By Karen Kleiss, edmontonjournal.comEDMONTON - The Conservative government’s new plan for seniors housing will all but privatize health care for aging Albertans, seniors advocates and opposition parties say.One day after the province announced an “aging in place” strategy, critics including Carol Wodak of Continuing Care Watch said the plan is “utterly devoid of crucial details, like who will pay (for services) and who will staff the facilities.“This is nothing but an advertising come-on released just in time for the election,” Wodak said. “There is absolutely nothing new here.“We don’t know what kind of beds these are going to be. We don’t know about the care that’s going to be provided. There’s not a word about the level of services to be provided, or the competency of the staff…or the ratio of staff to patients.”On Wednesday, Health Minister Fred Horne announced a major change in the government’s approach to housing and caring for seniors who need assistance.In coming years, he said, older Albertans who can no longer live independently will find permanent homes in single facilities, instead of bouncing from home to home as their needs increase.The new facilities will be called “continuing care centres,” under a plan touted by Premier Alison Redford during the Conservative leadership campaign last summer. Two demonstration facilities will be built to test the idea before it is implemented provincewide.Wodak, who has been monitoring senior’s care in Alberta for nearly two decades, said the province first talked about “aging in place” in 1988. Today, it is building a system that requires Albertans to pay for health care services they need when they get older — unless they can’t.“It’s a very Victorian concept,” Wodak said. “You have to be poor and deserving to get charity, and I’m not sure who decides if you’re deserving.”During the PC leadership race, Redford promised to build 1,000 new continuing care beds in part by lifting the $40-a-day cap on the amount private operators can charge, which she said would spur construction. Horne on Wednesday reversed that promise, saying the Tories have no plans to eliminate the cap.Bill Moore-Kilgannon of Public Interest Alberta said Horne’s plan offers “no response to the real problem” that exists in seniors care/“The model that they’re talking about lays the foundation for a lot of public dollars going to private corporations to provide the care,” he said.The biggest danger is that eliminating the designations between the various levels of care will trigger a consolidation of laws and repeal the Nursing Homes Act — the only law left to protect health-care standards for seniors, he said.“Getting rid of the designations has serious implications for standards and levels of care.”NDP Leader Brian Mason called Horne’s announcement “reheated leftovers.”“They’re still pursuing a public-private model, and they’re allowing a crisis to build,” Mason said. “There is a very significant shortage of long-term care beds, and what they should be doing is focusing on building those beds.”The most recent reports from Alberta Health Services show there are currently 1,683 people waiting for continuing care in acute or sub-acute beds, Mason said, and 675 of those people are currently occupying hospital beds.“It’s not going to meet the demand,” he said. “It’s not even going to come close.”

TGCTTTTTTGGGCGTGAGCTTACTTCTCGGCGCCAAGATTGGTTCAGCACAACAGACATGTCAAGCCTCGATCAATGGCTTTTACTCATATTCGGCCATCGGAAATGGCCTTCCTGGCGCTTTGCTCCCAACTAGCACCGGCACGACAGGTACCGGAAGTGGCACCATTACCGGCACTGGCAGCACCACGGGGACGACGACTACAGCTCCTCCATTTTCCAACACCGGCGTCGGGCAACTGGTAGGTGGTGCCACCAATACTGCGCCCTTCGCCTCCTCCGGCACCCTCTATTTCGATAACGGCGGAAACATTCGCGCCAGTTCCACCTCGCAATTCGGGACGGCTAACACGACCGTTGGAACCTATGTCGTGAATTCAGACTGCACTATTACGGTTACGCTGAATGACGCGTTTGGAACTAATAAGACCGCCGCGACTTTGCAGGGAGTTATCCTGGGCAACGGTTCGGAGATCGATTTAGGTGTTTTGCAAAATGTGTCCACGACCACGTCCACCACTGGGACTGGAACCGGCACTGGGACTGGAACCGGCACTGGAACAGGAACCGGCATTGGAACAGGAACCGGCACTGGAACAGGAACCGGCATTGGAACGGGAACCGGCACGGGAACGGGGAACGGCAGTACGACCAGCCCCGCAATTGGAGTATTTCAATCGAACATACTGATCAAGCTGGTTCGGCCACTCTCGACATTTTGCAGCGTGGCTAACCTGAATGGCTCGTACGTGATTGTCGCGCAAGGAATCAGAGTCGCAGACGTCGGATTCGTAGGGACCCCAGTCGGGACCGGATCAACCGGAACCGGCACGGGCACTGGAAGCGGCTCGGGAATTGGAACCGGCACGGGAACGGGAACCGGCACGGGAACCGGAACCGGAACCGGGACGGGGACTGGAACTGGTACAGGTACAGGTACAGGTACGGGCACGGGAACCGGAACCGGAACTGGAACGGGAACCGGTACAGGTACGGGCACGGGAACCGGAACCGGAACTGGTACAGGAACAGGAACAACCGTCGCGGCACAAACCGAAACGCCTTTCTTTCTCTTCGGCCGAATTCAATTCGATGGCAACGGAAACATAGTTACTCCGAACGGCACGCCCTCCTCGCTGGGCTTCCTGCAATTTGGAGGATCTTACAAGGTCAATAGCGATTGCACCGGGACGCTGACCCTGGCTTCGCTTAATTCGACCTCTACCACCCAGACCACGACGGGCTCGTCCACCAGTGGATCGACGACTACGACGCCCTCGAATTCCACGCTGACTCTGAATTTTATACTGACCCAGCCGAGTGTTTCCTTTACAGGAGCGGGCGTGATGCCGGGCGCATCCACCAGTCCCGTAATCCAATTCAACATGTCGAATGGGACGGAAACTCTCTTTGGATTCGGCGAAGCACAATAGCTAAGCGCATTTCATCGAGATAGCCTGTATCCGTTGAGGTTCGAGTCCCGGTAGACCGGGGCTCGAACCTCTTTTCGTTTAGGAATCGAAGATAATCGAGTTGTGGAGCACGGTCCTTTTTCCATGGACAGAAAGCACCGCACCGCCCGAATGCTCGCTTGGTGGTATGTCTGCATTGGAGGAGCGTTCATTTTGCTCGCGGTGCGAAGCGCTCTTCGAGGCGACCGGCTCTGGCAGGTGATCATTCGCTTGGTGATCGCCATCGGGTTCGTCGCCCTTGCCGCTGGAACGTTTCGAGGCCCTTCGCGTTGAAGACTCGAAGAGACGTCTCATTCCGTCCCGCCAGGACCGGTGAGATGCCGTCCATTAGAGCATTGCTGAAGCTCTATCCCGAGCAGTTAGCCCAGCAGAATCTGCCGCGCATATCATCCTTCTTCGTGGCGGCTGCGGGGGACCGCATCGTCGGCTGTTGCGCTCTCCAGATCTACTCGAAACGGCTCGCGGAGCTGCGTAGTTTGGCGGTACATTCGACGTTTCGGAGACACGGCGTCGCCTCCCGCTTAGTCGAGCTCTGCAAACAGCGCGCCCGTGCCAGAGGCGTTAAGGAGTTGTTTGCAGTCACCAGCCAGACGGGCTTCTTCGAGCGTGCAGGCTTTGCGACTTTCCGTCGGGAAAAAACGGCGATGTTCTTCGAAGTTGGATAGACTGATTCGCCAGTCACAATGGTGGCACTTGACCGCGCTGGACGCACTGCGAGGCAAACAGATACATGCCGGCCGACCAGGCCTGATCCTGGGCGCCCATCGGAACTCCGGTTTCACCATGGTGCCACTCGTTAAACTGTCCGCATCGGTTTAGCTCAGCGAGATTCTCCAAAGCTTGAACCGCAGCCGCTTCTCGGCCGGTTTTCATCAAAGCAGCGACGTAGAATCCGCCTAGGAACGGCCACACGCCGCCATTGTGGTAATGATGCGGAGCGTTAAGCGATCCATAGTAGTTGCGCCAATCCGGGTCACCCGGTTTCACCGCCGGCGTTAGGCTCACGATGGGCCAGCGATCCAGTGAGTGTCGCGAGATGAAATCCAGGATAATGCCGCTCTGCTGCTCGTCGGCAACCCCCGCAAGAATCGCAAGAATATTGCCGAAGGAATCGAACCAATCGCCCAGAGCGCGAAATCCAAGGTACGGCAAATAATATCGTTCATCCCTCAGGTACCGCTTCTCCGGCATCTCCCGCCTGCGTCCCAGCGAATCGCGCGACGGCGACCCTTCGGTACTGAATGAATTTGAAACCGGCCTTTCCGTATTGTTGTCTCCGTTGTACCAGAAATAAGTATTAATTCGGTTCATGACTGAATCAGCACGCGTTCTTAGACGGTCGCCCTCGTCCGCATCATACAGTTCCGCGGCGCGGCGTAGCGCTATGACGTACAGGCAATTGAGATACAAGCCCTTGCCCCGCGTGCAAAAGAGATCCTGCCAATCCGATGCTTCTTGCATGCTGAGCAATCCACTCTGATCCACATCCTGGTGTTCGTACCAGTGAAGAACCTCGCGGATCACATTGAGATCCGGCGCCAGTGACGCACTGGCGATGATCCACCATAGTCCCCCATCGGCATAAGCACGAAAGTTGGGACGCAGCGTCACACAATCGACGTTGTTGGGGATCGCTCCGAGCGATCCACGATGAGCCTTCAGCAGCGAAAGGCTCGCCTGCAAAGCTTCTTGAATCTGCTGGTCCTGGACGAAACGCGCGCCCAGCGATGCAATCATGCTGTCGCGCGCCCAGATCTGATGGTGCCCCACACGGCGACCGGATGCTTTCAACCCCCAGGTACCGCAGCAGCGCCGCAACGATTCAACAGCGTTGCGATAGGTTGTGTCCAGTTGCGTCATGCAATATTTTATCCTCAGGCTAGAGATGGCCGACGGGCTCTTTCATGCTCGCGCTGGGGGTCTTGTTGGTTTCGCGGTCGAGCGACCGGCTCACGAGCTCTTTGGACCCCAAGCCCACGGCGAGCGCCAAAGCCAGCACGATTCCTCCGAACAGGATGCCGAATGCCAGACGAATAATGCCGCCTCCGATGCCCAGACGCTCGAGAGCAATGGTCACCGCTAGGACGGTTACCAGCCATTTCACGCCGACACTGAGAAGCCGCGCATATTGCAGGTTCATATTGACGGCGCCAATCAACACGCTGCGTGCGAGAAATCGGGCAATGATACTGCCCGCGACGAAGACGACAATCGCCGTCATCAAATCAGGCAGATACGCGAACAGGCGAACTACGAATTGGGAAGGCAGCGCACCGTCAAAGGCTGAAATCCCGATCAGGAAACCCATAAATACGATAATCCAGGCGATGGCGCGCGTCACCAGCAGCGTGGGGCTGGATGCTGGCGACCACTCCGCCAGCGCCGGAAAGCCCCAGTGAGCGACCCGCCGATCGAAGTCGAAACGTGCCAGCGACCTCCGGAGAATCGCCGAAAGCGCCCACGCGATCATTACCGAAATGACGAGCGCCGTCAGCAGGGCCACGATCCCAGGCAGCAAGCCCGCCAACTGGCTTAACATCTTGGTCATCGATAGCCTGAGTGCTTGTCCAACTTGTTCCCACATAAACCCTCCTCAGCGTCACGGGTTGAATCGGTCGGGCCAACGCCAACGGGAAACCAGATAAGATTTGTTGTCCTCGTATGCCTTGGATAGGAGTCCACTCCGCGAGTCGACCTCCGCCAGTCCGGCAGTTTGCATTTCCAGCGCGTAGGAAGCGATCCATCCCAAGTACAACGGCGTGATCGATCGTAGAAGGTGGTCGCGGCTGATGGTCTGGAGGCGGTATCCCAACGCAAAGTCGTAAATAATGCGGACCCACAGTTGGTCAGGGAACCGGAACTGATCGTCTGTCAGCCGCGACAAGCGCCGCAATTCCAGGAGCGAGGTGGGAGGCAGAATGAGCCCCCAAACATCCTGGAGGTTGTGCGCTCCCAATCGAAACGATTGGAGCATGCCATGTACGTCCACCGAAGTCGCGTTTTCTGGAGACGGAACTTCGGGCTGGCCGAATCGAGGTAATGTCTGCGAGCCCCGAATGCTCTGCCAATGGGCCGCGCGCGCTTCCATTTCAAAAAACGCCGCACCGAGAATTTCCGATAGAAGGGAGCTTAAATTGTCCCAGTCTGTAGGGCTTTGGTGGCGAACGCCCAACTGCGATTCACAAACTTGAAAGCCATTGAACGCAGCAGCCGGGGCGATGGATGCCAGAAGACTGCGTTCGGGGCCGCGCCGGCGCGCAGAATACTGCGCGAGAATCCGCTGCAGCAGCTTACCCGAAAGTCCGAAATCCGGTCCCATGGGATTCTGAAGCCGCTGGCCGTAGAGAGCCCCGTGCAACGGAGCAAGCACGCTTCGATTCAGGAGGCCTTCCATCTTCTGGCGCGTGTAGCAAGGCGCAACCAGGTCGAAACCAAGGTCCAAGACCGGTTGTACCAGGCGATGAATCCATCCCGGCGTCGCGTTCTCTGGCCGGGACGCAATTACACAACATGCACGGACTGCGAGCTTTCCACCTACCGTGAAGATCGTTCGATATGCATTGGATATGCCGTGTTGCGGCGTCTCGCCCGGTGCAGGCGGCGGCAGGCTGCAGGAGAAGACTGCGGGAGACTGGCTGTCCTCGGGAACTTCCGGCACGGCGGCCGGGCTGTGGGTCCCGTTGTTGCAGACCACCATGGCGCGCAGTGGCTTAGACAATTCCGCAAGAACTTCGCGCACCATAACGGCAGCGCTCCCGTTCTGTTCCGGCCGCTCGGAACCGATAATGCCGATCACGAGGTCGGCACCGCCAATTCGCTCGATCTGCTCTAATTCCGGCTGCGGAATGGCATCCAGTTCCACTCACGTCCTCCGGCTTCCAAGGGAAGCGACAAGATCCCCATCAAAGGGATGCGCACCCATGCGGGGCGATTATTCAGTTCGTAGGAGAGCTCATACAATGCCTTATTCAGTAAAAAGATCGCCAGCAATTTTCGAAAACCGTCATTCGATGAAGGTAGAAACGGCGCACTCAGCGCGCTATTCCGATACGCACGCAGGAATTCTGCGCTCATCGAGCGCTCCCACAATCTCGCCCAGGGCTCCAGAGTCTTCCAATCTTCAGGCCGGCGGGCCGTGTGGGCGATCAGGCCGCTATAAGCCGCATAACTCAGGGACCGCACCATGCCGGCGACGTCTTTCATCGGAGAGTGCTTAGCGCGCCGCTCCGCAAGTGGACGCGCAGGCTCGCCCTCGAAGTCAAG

By Karen Kleiss, firstname.lastname@example.org/ablegreporterThis article was published by the Edmonton Journal on January 26, 2012. Read the full article on the Edmonton Journal website.